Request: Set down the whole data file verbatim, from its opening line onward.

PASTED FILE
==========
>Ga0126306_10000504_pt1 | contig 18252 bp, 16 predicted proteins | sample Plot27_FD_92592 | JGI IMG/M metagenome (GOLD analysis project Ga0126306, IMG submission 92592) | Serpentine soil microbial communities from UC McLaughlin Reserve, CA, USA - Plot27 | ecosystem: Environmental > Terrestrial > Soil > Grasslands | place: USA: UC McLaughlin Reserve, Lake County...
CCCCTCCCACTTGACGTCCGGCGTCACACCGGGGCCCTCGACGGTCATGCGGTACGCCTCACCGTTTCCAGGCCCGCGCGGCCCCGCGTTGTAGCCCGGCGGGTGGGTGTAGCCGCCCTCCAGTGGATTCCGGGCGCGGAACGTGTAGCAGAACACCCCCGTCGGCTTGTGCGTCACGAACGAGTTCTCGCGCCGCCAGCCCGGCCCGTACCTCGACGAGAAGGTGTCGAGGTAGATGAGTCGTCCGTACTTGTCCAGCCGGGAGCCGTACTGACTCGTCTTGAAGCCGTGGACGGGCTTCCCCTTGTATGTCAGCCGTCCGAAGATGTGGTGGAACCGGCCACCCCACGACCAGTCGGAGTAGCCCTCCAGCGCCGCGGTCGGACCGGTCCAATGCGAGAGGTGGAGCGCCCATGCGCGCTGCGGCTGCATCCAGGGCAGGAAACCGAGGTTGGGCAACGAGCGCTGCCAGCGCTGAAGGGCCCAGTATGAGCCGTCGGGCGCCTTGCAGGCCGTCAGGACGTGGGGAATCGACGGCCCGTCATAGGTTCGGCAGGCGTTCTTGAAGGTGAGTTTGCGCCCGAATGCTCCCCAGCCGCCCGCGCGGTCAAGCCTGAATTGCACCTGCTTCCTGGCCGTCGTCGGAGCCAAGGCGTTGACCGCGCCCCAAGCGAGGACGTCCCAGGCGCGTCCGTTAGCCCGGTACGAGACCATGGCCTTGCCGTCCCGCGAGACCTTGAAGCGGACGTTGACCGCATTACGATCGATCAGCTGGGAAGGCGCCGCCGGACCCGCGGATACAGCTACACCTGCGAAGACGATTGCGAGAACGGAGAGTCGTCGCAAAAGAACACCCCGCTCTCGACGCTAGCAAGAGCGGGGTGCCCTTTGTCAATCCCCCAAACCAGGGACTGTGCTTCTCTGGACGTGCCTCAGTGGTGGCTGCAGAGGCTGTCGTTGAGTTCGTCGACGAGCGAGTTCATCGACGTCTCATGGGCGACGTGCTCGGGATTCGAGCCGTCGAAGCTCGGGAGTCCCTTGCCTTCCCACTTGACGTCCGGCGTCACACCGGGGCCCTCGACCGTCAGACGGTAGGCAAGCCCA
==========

>Ga0126306_10000504_pt1 | contig 18252 bp, 16 predicted proteins | sample Plot27_FD_92592 | JGI IMG/M metagenome (GOLD analysis project Ga0126306, IMG submission 92592) | Serpentine soil microbial communities from UC McLaughlin Reserve, CA, USA - Plot27 | ecosystem: Environmental > Terrestrial > Soil > Grasslands | place: USA: UC McLaughlin Reserve, Lake County...
CCCCTCCCACTTGACGTCCGGCGTCACACCGGGGCCCTCGACGGTCATGCGGTACGCCTCACCGTTTCCAGGCCCGCGCGGCCCCGCGTTGTAGCCCGGCGGGTGGGTGTAGCCGCCCTCCAGTGGATTCCGGGCGCGGAACGTGTAGCAGAACACCCCCGTCGGCTTGTGCGTCACGAACGAGTTCTCGCGCCGCCAGCCCGGCCCGTACCTCGACGAGAAGGTGTCGAGGTAGATGAGTCGTCCGTACTTGTCCAGCCGGGAGCCGTACTGACTCGTCTTGAAGCCGTGGACGGGCTTCCCCTTGTATGTCAGCCGTCCGAAGATGTGGTGGAACCGGCCACCCCACGACCAGTCGGAGTAGCCCTCCAGCGCCGCGGTCGGACCGGTCCAATGCGAGAGGTGGAGCGCCCATGCGCGCTGCGGCTGCATCCAGGGCAGGAAACCGAGGTTGGGCAACGAGCGCTGCCAGCGCTGAAGGGCCCAGTATGAGCCGTCGGGCGCCTTGCAGGCCGTCAGGACGTGGGGAATCGACGGCCCGTCATAGGTTCGGCAGGCGTTCTTGAAGGTGAGTTTGCGCCCGAATGCTCCCCAGCCGCCCGCGCGGTCAAGCCTGAATTGCACCTGCTTCCTGGCCGTCGTCGGAGCCAAGGCGTTGACCGCGCCCCAAGCGAGGACGTCCCAGGCGCGTCCGTTAGCCCGGTACGAGACCATGGCCTTGCCGTCCCGCGAGACCTTGAAGCGGACGTTGACCGCATTACGATCGATCAGCTGGGAAGGCGCCGCCGGACCCGCGGATACAGCTACACCTGCGAAGACGATTGCGAGAACGGAGAGTCGTCGCAAAAGAACACCCCGCTCTCGACGCTAGCAAGAGCGGGGTGCCCTTTGTCAATCCCCCAAACCAGGGACTGTGCTTCTCTGGACGTGCCTCAGTGGTGGCTGCAGAGGCTGTCGTTGAGTTCGTCGACGAGCGAGTTCATCGACGTCTCATGGGCGACGTGCTCGGGATTCGAGCCGTCGAAGCTCGGGAGTCCCTTGCCTTCCCACTTGACGTCCGGCGTCACACCGGGGCCCTCGACCGTCAGACGGTAGGCAAGCCCA